Ugadi is the Lunar New Year’s Day for the people of the Telugu and Kannada communities in India.
The date of Ugadi is based on calculations of the position of the moon dating back to 12th century. Ugadi begins on the first new moon after the Spring Equinox. Ugadi is celebrated the next morning as an Indian day starts from sunrise.
This date usually falls in late March or early April in the western calendar and this date moon signifies a change in the seasons and essentially means Ugadi is a spring festival.
In Maharashtra, it is known as Gudipadawa and may be called Gudi Padava in other parts of India..
The name Yugadi or Ugadi is derived from the Sanskrit words yuga (age) and ādi (starting) – ‘the beginning of a new age’.
History of Ugadi
The legend behind this festival is that Lord Brahma created the universe on Ugadi.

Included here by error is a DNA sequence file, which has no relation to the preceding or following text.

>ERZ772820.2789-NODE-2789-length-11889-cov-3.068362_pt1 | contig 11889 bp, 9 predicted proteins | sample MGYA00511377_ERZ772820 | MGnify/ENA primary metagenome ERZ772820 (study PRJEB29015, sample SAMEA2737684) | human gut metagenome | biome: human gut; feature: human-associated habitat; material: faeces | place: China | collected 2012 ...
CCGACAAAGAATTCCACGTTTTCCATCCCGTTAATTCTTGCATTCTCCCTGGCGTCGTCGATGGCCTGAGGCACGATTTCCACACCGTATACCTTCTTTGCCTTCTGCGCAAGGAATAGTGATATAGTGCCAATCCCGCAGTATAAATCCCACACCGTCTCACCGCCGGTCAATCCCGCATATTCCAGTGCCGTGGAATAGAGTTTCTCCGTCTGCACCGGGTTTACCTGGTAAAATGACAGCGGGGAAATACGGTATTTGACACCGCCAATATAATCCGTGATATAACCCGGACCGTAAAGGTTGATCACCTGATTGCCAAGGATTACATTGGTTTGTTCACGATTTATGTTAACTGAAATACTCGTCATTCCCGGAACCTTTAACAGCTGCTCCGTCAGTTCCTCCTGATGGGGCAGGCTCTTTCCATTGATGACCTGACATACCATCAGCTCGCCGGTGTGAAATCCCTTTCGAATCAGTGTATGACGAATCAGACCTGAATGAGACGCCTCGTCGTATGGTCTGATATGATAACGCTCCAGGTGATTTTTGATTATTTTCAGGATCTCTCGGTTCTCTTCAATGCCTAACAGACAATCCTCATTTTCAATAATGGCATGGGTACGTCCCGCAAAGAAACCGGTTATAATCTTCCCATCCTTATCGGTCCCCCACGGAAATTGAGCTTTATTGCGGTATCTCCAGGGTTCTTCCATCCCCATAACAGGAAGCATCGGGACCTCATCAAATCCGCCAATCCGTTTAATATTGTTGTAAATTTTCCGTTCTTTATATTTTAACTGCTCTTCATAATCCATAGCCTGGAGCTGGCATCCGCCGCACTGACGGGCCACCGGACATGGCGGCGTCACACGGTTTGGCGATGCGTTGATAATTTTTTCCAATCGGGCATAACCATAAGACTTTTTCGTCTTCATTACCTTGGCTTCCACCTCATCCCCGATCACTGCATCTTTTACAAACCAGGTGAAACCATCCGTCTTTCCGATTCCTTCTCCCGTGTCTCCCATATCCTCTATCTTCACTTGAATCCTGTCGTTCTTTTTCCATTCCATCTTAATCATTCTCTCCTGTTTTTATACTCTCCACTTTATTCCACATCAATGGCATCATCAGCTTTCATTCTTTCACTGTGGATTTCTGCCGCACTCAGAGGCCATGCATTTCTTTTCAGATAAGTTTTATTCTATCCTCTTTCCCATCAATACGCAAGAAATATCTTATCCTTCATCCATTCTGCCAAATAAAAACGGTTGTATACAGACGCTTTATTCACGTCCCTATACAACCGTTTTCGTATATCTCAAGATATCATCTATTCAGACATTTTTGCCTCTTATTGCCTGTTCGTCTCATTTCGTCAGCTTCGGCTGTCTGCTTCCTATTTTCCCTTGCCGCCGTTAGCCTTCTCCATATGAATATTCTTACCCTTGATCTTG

The nine-day long spring festival of Vasanta Navratri (Chaitra Navratri) begins on this day and concludes on Ram Navami. It is believed that the creator of the Hindu pantheon Lord Brahma started creation on this day – ‘Chaitra Suddha Padhyami’ or the Ugadi day.
The famed Indian Mathematician Bhaskaracharya’s astronomical calculations in the 12th century determined the date of Ugadi from the sunrise on as the beginning of the New Year, a new month and new day.
How is Ugadi celebrated?
Preparations for Ugadi begin a week in advance and include customs common to many spring festivals such as house cleaning and buying new clothes. On the day of Ugadi, a tradition is to get up before dawn for an Abhyang – a head bath an after massaging with sesame oil.
Ugadi heralds the arrival of Spring and warmer weather. As such it is a joyous festival signifying growth and prosperity and as with all New Year festivals, it is a chance to put the errors of the past behind, make predictions and a good time to start new ventures.
A customary food prepared during Ugadi is Bevu Bella, a paste made from jaggery (sugar), neem buds, tamarind juice, and raw mango. The paste combines several sweet and sour tastes. These different tastes are intended to remind anyone tasting the paste that life is a mixture of happy and sad events.